Author(s): Wang HP, Yang J, Qin LQ, Yang XJ
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Abstract Garlic supplements are thought to reduce blood pressure (BP). The authors performed a meta-analysis to investigate garlic's effect on BP. Ovid Medline, Cochrane Library, and PubMed (1946 to November 2013) were used to search for randomized controlled trials. Seventeen trials were included. Pooled analysis showed that garlic intake caused a 3.75-mm Hg reduction (95\% confidence interval [CI], -5.04 to -2.45, I(2) =30.7\%; P<.001) in systolic BP and a 3.39-mm Hg reduction (95\% CI, -4.14 to -2.65, I(2) =67\%; P<.001) in diastolic BP compared with controls. Meta-analysis of subgroups showed a significant reduction in systolic BP in hypertensive (-4.4 mm Hg; 95\% CI, -7.37 to -1.42, I(2) =0.0\%; P=.004) but not normotensive patients. No significant reduction in diastolic BP was seen. After sensitivity analysis, heterogeneity disappeared and significant diastolic BP reduction (-2.68 mm Hg, 95\% CI, -4.93 to -0.42, I(2) =0.0\%; P=.020) was shown in hypertensive patients. This meta-analysis suggests that garlic supplements are superior to controls (placebo in most trails) in reducing BP, especially in hypertensive patients. ©2015 Wiley Periodicals, Inc.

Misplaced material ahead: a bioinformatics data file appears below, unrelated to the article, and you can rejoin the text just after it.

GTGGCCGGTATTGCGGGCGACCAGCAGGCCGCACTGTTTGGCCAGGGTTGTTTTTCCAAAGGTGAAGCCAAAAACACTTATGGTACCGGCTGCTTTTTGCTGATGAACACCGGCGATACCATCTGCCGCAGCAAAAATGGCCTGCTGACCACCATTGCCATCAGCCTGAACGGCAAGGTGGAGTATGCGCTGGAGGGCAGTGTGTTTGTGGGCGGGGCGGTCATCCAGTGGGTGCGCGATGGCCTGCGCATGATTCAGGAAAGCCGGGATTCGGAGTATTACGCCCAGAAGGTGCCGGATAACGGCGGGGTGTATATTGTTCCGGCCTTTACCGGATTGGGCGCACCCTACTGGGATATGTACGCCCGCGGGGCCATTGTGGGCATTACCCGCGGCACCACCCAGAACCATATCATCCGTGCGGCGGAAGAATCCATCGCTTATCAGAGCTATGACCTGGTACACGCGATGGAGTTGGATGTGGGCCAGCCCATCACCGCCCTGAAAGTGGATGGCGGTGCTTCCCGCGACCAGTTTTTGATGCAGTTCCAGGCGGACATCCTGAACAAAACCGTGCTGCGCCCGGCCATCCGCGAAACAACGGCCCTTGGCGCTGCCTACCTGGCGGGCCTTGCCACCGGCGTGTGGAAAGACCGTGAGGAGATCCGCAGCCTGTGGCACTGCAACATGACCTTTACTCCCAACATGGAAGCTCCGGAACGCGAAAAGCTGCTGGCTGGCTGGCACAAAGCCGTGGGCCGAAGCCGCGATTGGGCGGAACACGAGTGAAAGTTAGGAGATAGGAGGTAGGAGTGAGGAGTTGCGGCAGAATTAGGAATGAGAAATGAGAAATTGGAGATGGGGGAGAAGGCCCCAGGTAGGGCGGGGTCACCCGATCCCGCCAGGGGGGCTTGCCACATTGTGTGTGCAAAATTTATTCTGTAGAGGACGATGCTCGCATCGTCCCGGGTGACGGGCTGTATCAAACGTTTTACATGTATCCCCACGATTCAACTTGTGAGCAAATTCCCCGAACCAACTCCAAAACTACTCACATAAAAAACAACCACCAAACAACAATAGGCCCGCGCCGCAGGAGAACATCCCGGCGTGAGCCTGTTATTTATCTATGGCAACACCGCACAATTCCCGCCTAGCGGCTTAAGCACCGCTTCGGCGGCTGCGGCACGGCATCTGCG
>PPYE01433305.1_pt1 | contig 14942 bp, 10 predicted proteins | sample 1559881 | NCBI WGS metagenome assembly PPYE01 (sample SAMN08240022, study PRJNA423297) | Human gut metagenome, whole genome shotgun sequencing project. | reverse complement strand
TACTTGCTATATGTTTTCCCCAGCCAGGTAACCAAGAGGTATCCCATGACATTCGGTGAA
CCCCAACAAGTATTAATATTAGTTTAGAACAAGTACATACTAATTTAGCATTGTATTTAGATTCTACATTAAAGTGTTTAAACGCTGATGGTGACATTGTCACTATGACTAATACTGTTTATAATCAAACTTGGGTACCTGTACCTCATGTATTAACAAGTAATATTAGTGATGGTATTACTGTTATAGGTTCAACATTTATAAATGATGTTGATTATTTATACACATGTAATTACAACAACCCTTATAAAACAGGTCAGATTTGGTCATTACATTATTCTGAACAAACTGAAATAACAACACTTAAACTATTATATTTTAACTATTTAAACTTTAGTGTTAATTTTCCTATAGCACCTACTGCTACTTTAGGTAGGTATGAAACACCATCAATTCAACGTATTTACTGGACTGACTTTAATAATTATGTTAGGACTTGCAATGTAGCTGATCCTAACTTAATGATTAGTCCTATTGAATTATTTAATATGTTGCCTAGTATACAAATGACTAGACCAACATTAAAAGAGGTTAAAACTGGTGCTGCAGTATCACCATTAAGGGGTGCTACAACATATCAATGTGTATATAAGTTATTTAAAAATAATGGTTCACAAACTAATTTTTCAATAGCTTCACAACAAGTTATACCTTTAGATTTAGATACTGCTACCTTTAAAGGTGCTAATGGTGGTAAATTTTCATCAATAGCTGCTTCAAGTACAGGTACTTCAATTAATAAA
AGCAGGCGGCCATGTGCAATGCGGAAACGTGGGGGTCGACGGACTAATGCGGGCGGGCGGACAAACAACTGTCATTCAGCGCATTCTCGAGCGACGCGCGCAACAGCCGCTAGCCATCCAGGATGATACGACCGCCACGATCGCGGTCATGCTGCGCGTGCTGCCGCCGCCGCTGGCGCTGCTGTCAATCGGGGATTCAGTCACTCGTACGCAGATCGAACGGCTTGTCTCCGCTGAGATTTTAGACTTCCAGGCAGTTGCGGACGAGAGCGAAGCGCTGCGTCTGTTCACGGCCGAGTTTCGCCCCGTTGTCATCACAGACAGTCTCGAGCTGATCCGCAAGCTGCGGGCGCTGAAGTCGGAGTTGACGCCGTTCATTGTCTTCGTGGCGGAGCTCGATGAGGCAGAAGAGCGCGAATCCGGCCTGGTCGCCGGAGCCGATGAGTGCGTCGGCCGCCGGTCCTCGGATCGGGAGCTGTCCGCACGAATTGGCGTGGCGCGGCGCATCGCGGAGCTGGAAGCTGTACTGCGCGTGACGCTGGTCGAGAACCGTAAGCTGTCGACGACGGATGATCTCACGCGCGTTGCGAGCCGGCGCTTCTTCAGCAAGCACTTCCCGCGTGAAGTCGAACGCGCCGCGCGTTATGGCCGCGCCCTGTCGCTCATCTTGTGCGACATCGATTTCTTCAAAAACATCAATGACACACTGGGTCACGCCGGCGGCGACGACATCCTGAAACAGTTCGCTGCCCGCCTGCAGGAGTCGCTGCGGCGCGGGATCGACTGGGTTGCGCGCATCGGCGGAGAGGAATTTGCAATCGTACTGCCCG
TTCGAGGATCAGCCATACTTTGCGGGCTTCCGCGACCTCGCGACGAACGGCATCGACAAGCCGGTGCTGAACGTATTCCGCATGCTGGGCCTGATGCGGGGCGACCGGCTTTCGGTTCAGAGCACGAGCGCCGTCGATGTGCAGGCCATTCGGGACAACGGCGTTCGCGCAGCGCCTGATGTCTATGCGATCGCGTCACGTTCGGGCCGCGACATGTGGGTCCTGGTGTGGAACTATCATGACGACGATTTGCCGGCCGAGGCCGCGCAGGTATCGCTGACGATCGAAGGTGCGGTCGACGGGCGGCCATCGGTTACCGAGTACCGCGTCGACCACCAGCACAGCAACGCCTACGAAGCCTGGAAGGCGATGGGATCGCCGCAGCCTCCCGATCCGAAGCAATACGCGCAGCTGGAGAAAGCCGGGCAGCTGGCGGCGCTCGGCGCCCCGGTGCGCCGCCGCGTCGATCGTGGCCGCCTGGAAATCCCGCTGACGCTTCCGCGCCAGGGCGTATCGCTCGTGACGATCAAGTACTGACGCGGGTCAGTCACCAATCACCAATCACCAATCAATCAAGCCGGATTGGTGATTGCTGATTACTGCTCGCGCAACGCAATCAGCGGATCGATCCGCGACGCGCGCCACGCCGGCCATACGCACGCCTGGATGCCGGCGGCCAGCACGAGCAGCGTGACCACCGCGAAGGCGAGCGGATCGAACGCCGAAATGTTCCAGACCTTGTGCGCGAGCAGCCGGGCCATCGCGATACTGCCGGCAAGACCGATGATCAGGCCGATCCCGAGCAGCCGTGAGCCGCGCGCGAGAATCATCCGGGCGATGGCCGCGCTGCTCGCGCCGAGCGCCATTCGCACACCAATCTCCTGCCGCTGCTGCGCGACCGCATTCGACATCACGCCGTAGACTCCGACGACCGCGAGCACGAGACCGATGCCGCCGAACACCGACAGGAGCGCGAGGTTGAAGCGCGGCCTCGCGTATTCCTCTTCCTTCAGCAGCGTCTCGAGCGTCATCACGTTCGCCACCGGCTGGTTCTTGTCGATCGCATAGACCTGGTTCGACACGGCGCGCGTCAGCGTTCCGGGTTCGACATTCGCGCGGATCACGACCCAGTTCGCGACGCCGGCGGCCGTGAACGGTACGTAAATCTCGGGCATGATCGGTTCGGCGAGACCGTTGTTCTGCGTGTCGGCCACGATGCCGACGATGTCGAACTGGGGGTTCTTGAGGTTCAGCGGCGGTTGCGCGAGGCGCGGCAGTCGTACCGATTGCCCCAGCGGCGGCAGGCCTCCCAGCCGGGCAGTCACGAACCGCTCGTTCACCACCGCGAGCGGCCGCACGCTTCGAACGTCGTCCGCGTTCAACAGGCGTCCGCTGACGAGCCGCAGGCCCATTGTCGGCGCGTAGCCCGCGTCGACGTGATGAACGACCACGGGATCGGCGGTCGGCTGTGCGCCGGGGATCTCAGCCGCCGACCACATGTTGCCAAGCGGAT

This article was published in J Clin Hypertens (Greenwich)
and referenced in Journal of Clinical & Experimental Cardiology